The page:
PORTLAND, Maine — Protest organizers are urging people to go home peacefully, after ending the demonstration around 9 p.m., but many stayed and have made their way to the Portland Police station.
Twenty-three people were arrested Monday night on misdemeanor charges during what has so far been the largest protest against police brutality in Maine.
The Cumberland County Sheriff's Office says out of the arrests, all but two were charged with failure to disperse and released on unsecured bail bonds.
The protest, organized by a Portland man who identifies as a member of the group Black Lives Matter, drew an estimated 1,000 people into the Old Port area of Portland Monday night, just one week after 46-year-old George Floyd died in Minneapolis as a police officer knelt on his neck, despite his cries that he couldn't breathe. The now-former Minneapolis police officer Derek Chauvin has since been charged with manslaughter and murder. The other three officers involved have yet to be charged.
Protesters around the nation have cried out for justice since Floyd's death. Since then, police departments from Augusta to Portland and from Bangor to Brunswick have expressed "disgust" at the killing and even marched with the protesters.
RELATED: Police departments across Maine post letters, statements in response to George Floyd killing and protests
You can watch NEWS CENTER Maine's live Tuesday coverage here:
Protests in Maine remained peaceful and prompted no arrests—until Monday night in Portland when police say "a committed smaller segment of this group" damaged barricades, encircled and attempted to damage police vehicles closing roads, and threw bottles and rocks. Clark said people "swarmed" police vehicles and "protesters threatened them with death."
A group broke into Urban Outfitters on Middle Street just after 9 p.m. Other burglaries were reported at Old Port Wine, Baciencia, and the Cumberland Ave Shop, and windows were broken and graffiti sprayed, damaging a number of other businesses in the Old Port area.
A tractor-trailer truck drove through the group gathered in front of the police station just after 9:30 p.m., Clark said, and when the truck was stopped by police, "the driver and his passenger were ... confronted by protesters" and nearly "attacked."
Fifteen Maine law enforcement agencies assisted Portland police, but Lt. Robert Martin on Tuesday said he did not know how many officers were out Tuesday night.
He said police issued "orders to disperse" for more than an hour due to "riotous" conditions, and then used pepper spray in pepper ball and aerosol canisters on protesters throwing objects at police. They then began arrests, Martin said.
A leader of Portland's immigrant community said Tuesday that the people involved with breaking into Urban Outfitters and other similar acts Monday night were "not at all" affiliated with any organized Black Lives Matter group.
Nyamuon "Moon" Nguany Machar, who works with Disability Rights Maine and acts as a cultural liaison for New Mainers, said that two different factions identify as members of the group Black Lives Matters, and each has held protests in the past week.
Tuesday morning, the Facebook group BLM Portland posted about Monday's protest:
"Last night PPD proved, as though there were ever any doubt, that police brutality and systemic violence are as deeply rooted here, as they are in any city across the country. While aggressing on protesters, shooting tear gas and rubber pellets, they made upwards of 20 arrests. BLM Portland organizers were on the ground and at the jail to ensure the safe release of those arrested. At 5:45 a[.m.], all protesters we released and their bail waived."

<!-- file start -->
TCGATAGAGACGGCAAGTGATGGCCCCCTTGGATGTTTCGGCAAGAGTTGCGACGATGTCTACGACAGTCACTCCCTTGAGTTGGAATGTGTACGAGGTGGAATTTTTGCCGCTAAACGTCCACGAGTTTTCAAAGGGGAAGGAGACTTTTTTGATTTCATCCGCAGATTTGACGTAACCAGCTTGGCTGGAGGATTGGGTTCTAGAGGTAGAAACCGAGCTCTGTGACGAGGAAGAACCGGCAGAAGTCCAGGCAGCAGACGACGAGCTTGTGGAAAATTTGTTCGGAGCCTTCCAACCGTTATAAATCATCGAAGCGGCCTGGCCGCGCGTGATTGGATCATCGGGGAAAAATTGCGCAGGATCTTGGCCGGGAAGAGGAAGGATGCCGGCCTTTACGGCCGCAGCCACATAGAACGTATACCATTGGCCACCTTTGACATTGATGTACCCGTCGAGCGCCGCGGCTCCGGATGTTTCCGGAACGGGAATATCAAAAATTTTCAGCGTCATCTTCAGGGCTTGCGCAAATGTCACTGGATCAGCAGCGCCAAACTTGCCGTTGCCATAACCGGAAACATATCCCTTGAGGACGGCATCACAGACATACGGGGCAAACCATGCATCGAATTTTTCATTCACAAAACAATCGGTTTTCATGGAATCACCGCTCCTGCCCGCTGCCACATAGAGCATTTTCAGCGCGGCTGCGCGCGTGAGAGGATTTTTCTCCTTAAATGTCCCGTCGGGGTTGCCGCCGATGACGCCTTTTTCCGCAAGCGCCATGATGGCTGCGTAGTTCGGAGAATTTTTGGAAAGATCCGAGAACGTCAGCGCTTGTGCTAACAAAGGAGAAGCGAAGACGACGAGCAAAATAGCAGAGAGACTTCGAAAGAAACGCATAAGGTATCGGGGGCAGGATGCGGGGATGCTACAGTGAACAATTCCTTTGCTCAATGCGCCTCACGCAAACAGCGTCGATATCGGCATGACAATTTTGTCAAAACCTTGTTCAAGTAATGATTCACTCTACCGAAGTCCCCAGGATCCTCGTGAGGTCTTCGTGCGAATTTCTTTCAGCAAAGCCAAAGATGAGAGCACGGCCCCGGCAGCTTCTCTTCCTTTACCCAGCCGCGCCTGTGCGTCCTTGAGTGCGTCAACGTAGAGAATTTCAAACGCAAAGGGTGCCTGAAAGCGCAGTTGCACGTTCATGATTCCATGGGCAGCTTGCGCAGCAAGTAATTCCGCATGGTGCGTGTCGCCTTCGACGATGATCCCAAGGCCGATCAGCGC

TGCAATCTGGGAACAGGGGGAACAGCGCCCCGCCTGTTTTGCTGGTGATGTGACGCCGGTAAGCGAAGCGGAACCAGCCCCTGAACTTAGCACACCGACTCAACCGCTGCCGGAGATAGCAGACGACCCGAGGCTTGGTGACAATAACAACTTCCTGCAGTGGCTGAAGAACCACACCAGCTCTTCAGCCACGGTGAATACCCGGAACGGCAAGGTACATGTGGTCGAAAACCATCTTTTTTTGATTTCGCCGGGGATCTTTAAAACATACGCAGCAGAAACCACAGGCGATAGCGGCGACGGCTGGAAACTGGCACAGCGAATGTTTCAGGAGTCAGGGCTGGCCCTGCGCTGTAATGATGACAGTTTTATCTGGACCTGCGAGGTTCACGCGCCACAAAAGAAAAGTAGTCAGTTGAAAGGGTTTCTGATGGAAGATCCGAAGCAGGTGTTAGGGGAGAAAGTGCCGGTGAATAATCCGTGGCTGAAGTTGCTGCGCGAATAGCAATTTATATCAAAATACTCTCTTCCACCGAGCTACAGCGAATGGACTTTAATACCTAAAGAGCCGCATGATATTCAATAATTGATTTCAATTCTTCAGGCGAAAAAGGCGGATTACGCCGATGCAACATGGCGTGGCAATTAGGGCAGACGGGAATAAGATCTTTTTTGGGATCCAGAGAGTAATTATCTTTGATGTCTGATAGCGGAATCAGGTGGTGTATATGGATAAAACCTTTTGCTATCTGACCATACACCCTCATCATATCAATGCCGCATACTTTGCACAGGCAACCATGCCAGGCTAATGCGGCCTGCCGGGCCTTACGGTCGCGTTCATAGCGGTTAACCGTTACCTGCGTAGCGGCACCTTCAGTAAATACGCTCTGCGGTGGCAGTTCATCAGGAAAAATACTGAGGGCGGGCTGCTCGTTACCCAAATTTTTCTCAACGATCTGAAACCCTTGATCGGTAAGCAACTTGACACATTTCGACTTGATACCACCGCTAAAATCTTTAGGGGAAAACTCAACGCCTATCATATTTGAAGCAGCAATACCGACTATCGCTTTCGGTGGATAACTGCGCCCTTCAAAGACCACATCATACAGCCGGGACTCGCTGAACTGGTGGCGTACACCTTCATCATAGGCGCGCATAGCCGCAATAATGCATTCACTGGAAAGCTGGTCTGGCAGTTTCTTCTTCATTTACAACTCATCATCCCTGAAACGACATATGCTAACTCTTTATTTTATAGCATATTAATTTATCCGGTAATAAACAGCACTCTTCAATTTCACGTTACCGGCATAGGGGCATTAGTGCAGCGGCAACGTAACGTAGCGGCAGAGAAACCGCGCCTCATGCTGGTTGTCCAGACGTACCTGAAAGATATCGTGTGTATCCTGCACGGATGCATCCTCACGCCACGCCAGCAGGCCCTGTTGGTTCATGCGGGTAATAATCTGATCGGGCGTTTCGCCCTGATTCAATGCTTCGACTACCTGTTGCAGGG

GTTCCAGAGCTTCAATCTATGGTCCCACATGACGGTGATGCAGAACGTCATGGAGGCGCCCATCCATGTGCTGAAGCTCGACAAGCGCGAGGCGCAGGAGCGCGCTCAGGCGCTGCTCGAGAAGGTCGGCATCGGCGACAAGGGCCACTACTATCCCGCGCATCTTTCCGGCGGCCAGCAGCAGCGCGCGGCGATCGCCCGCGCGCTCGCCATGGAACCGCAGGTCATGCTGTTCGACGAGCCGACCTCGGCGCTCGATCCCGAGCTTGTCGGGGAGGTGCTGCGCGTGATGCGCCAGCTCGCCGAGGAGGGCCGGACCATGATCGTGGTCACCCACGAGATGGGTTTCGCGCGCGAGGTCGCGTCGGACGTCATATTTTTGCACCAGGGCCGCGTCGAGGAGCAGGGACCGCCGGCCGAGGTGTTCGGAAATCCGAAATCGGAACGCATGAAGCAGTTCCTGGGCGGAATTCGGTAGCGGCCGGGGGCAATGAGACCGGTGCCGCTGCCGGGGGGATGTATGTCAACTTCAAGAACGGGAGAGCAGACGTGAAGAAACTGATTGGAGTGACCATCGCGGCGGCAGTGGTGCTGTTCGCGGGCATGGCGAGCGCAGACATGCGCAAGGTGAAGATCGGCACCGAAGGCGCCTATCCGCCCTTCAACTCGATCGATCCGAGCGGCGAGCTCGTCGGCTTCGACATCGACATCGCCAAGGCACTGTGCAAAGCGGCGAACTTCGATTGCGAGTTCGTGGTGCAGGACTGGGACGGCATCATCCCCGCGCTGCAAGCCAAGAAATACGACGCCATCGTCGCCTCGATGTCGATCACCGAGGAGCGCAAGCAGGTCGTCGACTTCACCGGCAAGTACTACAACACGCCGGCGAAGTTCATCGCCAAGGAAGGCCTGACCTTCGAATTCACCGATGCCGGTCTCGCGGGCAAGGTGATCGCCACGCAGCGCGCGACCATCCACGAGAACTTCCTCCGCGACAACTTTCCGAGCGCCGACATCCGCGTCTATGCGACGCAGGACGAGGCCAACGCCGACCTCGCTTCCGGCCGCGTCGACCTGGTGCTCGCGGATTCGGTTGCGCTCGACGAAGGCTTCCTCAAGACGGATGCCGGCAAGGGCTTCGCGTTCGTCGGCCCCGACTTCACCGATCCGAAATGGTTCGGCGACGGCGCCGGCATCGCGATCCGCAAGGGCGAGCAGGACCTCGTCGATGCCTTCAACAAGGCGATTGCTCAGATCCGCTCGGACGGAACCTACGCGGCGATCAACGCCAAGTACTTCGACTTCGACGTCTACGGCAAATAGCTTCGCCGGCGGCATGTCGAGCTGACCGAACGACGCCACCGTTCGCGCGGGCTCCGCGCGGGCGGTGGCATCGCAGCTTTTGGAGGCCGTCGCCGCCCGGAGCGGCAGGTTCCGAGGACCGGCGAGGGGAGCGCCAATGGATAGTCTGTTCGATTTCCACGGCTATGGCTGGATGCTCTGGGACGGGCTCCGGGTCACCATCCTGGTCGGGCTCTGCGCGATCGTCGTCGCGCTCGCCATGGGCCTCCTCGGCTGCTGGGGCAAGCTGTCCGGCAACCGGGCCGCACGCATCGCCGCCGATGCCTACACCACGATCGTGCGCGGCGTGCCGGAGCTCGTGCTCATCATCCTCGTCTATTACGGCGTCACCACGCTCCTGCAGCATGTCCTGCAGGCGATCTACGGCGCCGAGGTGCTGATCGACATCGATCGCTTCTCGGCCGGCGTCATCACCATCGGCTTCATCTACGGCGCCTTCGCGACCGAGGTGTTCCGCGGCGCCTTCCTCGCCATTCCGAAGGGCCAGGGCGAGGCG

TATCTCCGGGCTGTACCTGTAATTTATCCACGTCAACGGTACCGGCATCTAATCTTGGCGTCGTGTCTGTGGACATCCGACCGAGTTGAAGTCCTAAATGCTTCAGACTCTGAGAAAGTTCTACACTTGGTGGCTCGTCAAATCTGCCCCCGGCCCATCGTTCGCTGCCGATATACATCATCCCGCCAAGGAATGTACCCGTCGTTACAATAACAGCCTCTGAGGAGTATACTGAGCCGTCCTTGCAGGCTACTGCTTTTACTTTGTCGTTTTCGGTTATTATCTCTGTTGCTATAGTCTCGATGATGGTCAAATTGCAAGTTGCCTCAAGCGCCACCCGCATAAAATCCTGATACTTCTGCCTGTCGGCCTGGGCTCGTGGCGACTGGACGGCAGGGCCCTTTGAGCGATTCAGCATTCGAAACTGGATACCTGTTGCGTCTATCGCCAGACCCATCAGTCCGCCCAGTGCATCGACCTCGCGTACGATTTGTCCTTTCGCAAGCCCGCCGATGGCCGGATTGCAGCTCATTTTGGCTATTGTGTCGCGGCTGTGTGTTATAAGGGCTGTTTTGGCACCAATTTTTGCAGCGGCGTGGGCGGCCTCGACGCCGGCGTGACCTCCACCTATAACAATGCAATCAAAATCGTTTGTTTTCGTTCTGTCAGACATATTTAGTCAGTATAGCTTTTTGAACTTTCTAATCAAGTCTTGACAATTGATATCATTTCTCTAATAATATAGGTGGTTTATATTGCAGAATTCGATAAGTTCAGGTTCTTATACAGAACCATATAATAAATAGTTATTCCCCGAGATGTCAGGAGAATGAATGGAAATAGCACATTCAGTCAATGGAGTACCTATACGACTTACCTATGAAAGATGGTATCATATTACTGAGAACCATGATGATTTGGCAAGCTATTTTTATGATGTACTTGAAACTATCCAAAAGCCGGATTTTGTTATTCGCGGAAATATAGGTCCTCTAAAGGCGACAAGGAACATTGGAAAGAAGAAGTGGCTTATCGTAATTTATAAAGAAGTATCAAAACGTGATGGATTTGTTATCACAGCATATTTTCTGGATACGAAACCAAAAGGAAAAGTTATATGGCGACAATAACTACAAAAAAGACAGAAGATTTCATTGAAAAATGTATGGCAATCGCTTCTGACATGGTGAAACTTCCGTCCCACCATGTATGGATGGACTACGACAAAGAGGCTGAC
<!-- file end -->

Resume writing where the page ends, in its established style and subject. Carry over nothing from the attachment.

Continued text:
Machar said she spent much of early Tuesday at the Cumberland County Jail, making sure those arrested were ok and had a ride home.
She said that as she drove several of those arrested back to their homes, she questioned them about the event and tried to thank them, but that she could tell from their lack of awareness that they were actually protest, and she noted some were intoxicated.
She said she heard people she didn't know talking about looting and then laughing, and she told them, "That's not what we're here for."
At one point, she said she stepped between a tall, white man and an officer to diffuse a confrontation.
"I thought, 'If another Black body comes here, and is not female and is Black and is taller than me, this aggression is going to lead to something that devastates an entire community."
Machar said she is angry that the people who publicized the protest left prior to the escalation later in the evening, and no one remained to take care of younger members of the community—including one 14-year-old girl who was carried home by her brother after getting pepper spray in her veil, Machar said.
In a release, Portland Police Chief Frank Clark wrote that the city and his department respect the rights of protesters.
"We understand and are also disgusted by the recent tragedy," he added.
Machar pointed to Clark's comments as an example of "how the pain of the Black community has always been addressed, even by well-intended white individuals, in the most subtle way to be politically correct and speak to their white constituents. The majority of them have cognitive dissonance. We need to name murder because murder is murder. It is a tragedy what that family is going through. The act was murder."
She said she's disappointed in the lack of leadership and follow-through by those who led Monday's protest. She said there was an organized effort to turn the protest into criminal acts, and that some attended the protest for the excitement.
Martin said Portland police expect protests probably every day this week.
"I can't believe it won't happen," he said.
Watch NEWS CENTER Maine's live coverage of the Portland protests Monday night: